Thursday, June 07, 2007

practicing: systems, routines and shake-ups

Taylor Ho Bynum can practice while watching television. HTP, a bass player, used to practice by playing along to every spot during a commercial break (which has a kind of scatter-brained, post-modern logic to it). I’m impressed (and a little dizzy with the idea), but, really, I couldn’t do that. I need both sets of ears and eyes: I’m afraid that I’ll miss something and screw-up if I let my attention drift.

Okay, as I’ve said before, I’m a systems junkie.

My routine (which goes through the occasional, irregular shake-up) right now consists of ‘natural’ harmonics; scalar patters that alternate open and stopped strings; clusters and ‘pseudo-clusters’; and ‘touch’ playing. (Did you noticed that this resembles humble lexicon?) Thrown into that mix are articulations via the volume pedal. (I also live by the metronome, but that’s another story….)
’Cause there’s not enough hours in the day, and you can only do so much practicing without hitting a physical / physiological / mental / spiritual wall, my practicing ‘regime’ (maybe ‘ritual’ is a better word) has, at the moment, a four day cycle. This also means I don’t practice the same thing more than once every four days. I do, however, try and cover all the bases each day, so I’ll have four sets of harmonics exercises, four sets of cluster based patterns, etc. to cycle through.
Now that all looks frozen and durable, but of course it ain’t. These elements are “exercises to followup on technically curious… gestures and structurings. …These exercises evolve not through some grand plan, but by adding kinks and extra complications.” In his own post about practicing, Dominic Lash makes a similar point:

A given practice regimen for me tends to last a few months before I rearrange things but the broad categories remain the same…. But the regime has to feel fresh for me to feel excited enough actually to pick the bass up, and the best way to do this is change things about periodically.
And recently (and whenever it happens, it comes as a surprise) I’ve found myself at the early stages of going through one of those shake-ups. I’m equal measures excited and anxious about this….

4 comments:

peter breslin said...

Hi- You are a systems person. I can be also. I had a system for a long time with the piano. Cultural baggage can make practice daunting. Sometimes I fantasize about inventing a brand new instrument with no pre-existing technique so I can make sound without inviting any comparisons. Both the piano and the drums come with so much preconception; the piano, a matter of centuries, the drums, only about 100 years (traditional drumset I mean).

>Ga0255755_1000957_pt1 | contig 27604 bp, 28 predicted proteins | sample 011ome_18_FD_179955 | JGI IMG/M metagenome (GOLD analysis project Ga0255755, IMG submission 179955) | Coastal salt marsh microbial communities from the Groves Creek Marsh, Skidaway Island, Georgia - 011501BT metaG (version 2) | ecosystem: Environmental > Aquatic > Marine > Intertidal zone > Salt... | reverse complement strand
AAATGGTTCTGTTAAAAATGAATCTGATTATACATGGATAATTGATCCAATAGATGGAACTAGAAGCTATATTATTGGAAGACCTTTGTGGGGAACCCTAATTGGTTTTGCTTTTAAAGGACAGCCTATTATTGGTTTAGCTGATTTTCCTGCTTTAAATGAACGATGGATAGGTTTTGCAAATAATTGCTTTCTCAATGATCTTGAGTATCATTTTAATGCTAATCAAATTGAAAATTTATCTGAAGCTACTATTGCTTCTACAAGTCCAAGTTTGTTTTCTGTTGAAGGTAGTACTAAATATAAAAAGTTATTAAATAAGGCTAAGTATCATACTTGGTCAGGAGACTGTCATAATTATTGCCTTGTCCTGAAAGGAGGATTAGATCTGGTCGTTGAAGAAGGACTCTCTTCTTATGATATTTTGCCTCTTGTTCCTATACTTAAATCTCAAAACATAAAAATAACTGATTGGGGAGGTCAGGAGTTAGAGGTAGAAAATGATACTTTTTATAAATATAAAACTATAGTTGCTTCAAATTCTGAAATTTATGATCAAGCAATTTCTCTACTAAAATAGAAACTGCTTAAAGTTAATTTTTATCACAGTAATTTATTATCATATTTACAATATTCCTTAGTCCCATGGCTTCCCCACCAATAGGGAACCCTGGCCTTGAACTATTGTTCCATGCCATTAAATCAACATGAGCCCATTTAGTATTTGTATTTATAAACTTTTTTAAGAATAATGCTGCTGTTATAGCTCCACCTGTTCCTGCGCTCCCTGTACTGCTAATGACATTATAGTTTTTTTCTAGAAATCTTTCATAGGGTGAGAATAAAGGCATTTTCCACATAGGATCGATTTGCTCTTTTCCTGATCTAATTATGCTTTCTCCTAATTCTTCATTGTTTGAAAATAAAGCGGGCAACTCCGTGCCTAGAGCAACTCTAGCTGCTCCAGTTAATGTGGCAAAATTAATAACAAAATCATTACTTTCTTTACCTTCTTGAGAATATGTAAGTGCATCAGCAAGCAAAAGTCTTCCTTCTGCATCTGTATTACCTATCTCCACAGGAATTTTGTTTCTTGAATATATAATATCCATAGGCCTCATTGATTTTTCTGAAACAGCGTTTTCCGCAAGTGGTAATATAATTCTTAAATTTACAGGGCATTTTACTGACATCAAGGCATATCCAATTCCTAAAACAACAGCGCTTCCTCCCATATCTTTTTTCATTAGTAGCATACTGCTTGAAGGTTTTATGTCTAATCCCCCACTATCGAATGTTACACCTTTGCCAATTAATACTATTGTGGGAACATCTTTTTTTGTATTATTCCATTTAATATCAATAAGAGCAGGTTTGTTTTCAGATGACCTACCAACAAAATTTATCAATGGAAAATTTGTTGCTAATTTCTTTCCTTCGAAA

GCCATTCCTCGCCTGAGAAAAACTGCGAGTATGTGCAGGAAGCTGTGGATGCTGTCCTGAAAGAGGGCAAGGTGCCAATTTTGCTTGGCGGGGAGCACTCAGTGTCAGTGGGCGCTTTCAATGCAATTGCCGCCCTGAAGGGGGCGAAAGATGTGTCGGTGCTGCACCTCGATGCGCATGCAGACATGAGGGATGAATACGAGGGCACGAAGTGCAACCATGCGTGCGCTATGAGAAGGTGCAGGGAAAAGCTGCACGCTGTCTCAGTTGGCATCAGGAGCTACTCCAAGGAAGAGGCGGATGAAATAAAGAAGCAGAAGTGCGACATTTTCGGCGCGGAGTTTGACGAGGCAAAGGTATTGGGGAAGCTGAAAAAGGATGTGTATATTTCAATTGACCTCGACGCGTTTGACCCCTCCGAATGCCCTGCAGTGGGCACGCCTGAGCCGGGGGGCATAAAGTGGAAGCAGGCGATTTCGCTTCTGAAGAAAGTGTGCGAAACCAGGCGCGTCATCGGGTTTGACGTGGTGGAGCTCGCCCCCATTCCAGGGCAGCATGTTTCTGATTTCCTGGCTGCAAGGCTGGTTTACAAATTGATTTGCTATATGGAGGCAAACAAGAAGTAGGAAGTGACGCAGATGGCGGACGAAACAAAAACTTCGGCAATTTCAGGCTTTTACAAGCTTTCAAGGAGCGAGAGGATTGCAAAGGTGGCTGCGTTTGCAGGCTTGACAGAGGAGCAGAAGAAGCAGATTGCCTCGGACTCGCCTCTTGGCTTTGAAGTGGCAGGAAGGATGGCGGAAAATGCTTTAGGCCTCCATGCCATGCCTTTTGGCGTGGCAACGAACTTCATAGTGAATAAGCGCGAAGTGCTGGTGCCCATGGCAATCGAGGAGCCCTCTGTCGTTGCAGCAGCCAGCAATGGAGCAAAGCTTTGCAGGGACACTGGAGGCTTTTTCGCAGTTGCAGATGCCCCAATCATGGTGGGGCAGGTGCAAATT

Lately I've been practicing setting aside what I think.

PB

the improvising guitarist said...

PB, I understand your desire for instruments “with no pre-existing technique”, that do not “inviting any comparisons”, but isn’t that’s the mistake that laptopiteers so often make?
Oh, I love/hate my cultural baggage, but there’s no way I can ignore it. For chissake, I play the electric guitar: how much more odd-ball, perverse, beautiful and or problematic can it get in terms of class-economic, sex-gender, ethnic-racial, tribal-national narratives. (But that’s a story for another thread….)

Lately I've been practicing setting aside what I think.

Assuming that you don’t mean this in a neo-Cargian way, I suggest, Mr. Breslin, that that statement deserves a full post to itself.

Thanks for the comment!

tig

Anonymous said...

The problem with practicing patterns and routines is that one tends to develop muscle memory, which some see as an enemy of improvisation.

the improvising guitarist said...

Thanks for the comment. Do you see muscle memory as an “enemy of improvisation”? I ask because I’ve haven't heard this from a lot of practicing improvisers (but I’m not pretending to have any kind of representative or significant sample here), so if that is your experience, I’d like to hear more.
I’m sympathetic to the idea that, broadly defined, habit is potentially an “enemy of improvisation”. However, I’m unsure about specifically focussing on “muscle memory” (I suppose I’m not sure what, from an improvising musicians’ perspective, that would be).
Thanks for getting me thinking about this: it’s certainly something worth a followup post….

S, tig